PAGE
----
How to write a user manual

All social interactions have unspoken norms. Period. Sharing an appetizer of four mozzarella sticks with your three friends? You eat only one. Riding the elevator with a group of people? Everyone faces the door. We mostly don’t say these norms aloud, and yet we know that not following them can have real social consequences.

At work, this becomes even more intense: unwritten rules are set by workers with tenure, influence, and power (not to mention how much we’ve had to re-negotiate these norms with the rise of remote work this past year). And perhaps even more so than socially, not following the unwritten norms at work can have serious consequences (just because you technically have unlimited PTO does not mean you should take off 252 days of the year).

“Until you make the unconscious conscious, it will direct your life and you will call it fate” wrote the philosopher Carl Jung. And this absolutely applies here – unspoken norms in the workplace will wreak havoc on your organization.

“Until you make the unconscious conscious, it will direct your life and you will call it fate,” wrote the philosopher Carl Jung. And if you manage a team or run a company, until you make the unspoken norms spoken, they’ll wreck havoc on your organization.

Why your team needs User Manuals

Thankfully there’s 45 minute exercise that can elevate and expose these norms while boosting your team’s productivity, collaboration, and overall job satisfaction. I borrowed this approach from Abby Falik and ask all my team members create their User Manuals that cover:

  • My work style 
  • What I value
  • What I don’t have patience for
  • How best to communicate with me
  • My typical schedule
  • How to help me
  • What people misunderstand about me

To help you construct your own User Manual, I’ve shared my own manual below.

My work style

Defining your work style, although it may feel abstract, is key to helping your teammates understand what motivates you and what you hope for you and your colleagues to get out of the work you’re doing.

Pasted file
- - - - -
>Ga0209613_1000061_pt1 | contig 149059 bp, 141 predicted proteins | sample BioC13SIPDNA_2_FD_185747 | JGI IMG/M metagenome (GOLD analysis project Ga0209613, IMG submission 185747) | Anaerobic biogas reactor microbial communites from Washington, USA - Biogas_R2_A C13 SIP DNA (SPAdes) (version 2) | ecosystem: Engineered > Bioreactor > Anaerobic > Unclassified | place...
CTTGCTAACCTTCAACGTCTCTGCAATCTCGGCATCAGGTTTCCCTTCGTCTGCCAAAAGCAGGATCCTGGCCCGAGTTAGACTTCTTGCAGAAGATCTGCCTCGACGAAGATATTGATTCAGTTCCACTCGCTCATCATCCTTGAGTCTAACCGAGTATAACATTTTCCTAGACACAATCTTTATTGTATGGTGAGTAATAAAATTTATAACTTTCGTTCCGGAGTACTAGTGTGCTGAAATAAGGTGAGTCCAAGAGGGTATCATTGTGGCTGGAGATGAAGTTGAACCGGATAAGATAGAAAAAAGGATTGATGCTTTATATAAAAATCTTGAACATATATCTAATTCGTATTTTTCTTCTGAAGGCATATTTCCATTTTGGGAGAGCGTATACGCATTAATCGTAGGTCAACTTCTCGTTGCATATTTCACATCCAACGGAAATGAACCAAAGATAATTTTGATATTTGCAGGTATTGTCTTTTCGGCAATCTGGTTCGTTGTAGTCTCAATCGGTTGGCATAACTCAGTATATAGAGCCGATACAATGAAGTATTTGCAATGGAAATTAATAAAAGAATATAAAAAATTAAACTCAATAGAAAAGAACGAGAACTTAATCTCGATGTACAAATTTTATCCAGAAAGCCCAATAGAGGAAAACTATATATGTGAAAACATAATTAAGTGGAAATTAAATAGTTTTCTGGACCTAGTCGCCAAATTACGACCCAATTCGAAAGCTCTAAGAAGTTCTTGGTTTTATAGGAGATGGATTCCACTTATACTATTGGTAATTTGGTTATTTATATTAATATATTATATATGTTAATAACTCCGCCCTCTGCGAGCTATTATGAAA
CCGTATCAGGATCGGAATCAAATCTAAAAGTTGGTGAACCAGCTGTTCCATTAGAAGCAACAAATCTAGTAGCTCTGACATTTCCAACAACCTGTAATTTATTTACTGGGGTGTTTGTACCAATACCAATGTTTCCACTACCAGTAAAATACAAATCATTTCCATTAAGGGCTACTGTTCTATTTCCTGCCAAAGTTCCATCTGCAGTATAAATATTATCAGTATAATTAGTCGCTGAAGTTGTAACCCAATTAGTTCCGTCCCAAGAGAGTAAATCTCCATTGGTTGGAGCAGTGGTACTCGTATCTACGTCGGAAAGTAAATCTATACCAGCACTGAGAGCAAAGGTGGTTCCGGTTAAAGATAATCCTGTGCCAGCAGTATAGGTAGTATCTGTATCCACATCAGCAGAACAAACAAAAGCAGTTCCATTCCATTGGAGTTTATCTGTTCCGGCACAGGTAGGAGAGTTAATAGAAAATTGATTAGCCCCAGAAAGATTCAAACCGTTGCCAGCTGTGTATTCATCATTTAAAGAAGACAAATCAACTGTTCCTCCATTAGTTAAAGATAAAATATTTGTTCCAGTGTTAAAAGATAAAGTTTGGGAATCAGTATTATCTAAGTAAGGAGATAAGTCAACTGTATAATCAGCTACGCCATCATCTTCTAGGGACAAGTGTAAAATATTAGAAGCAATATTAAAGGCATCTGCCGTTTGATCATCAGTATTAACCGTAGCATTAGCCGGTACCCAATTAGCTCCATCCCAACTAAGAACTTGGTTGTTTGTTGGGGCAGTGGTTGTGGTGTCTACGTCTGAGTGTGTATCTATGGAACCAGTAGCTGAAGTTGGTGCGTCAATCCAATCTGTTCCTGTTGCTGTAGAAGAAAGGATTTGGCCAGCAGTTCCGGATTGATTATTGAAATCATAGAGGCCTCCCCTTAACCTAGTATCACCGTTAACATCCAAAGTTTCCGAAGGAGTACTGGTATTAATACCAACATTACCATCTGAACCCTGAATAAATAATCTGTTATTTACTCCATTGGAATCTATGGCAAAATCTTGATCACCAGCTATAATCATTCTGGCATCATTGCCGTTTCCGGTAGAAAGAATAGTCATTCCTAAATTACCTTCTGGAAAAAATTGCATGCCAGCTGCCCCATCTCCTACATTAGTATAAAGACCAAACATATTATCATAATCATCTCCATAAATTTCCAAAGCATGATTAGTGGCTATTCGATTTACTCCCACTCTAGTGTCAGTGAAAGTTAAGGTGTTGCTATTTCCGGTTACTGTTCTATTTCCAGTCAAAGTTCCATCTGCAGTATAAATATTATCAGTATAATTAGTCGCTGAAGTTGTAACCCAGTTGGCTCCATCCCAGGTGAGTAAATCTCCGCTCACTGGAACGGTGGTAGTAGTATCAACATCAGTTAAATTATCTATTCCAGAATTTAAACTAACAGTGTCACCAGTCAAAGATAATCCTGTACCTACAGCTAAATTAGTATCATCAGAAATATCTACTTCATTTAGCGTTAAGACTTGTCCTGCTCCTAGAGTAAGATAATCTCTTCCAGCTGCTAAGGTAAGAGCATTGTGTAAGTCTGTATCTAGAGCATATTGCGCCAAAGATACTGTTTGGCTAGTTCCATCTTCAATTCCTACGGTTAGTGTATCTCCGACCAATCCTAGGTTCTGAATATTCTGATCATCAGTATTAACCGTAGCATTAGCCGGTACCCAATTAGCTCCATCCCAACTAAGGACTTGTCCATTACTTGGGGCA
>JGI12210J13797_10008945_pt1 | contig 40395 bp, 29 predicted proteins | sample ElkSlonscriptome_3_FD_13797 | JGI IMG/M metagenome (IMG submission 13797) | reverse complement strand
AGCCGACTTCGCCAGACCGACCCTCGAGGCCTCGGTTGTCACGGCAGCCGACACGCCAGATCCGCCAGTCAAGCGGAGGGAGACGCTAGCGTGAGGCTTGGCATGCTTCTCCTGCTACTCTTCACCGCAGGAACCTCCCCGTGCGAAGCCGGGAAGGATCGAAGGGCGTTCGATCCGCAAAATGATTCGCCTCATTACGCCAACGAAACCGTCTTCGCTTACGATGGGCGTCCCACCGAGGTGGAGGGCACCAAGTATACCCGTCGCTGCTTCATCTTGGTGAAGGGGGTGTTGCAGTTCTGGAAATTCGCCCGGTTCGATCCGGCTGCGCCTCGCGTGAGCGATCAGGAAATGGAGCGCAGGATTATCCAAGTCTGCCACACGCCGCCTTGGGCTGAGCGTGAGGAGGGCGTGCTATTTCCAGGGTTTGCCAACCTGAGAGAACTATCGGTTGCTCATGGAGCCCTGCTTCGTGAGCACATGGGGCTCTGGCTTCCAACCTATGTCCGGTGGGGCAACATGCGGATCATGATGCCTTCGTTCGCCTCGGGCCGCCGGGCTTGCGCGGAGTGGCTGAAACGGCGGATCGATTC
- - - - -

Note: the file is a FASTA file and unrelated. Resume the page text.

What I value

What I don’t have patience for

Telling your colleagues what you value, simply put, gives them helpful insight into what matters most to you in your relationships and at work. Reading my values, for example, my co-workers will quickly learn how much presence matters and that I’d prefer most synchronous conversations to happen on the phone. (Oh yeah, and I hate Slack).

How to best communicate with me

Not knowing how or when to communicate with your co-workers can be exhausting (especially if you’re on the receiving end of all sorts of slacks, texts, and emails about the same topic).

Be clear about how you’d like to be communicated with upfront. Don’t want to get texts or calls unless it’s an emergency? Spell that out.

Want your direct reports to manage up better by keeping a running document of what they’ve worked on that week? Say so. People can only treat you how you’d like to be treated if you tell them.

Yup, that includes Slack emojis

Slack emojis can be widely interpreted – let your co-workers know what certain emojis mean to you and when to use them for quicker + clearer communication. Here’s how Slack uses emojis within their own company:

My typical schedule

This gives your co-workers an idea of the flow of your day. Of course, it’s subject to change, but if you’re busy surfing every morning, it’s nice to let your co-workers know they probably shouldn’t expect to get in touch during that time.

How to help me

I can’t emphasize this enough – we can’t expect our co-workers to be mind-readers. Tell people how you’d like to be helped. Are you bad at delegating (*raises hand again*)? Tell your people to watch out for that and gently call you out when they notice you gripping deliverables too tightly.

As a leader, you can’t be expected to have unshakeable confidence. Acknowledging your own struggles and insecurities can enable others to step up and help you.

What people misunderstand about me

Getting to know people takes time, and we can’t necessarily rush this process, but these disclaimers will help others get to know us a little better and quicker. What are the things that people might get wrong or misunderstand when working with you? Are you really a de-sensitized robot, or are you just batching all your work because you want to be present for your loved ones later?

It’s human to think that giving language to something will give it more power. But the truth is that when we put words to unspoken norms, we actually reclaim our own power, energy, and resources. Whether you’re fully remote or managing a team at a Fortune 500 company, everyone wins when you make unspoken norms spoken. You’ll deepen trust, eliminate unnecessary conflict and – most importantly – spend less time worrying about things outside of your control.

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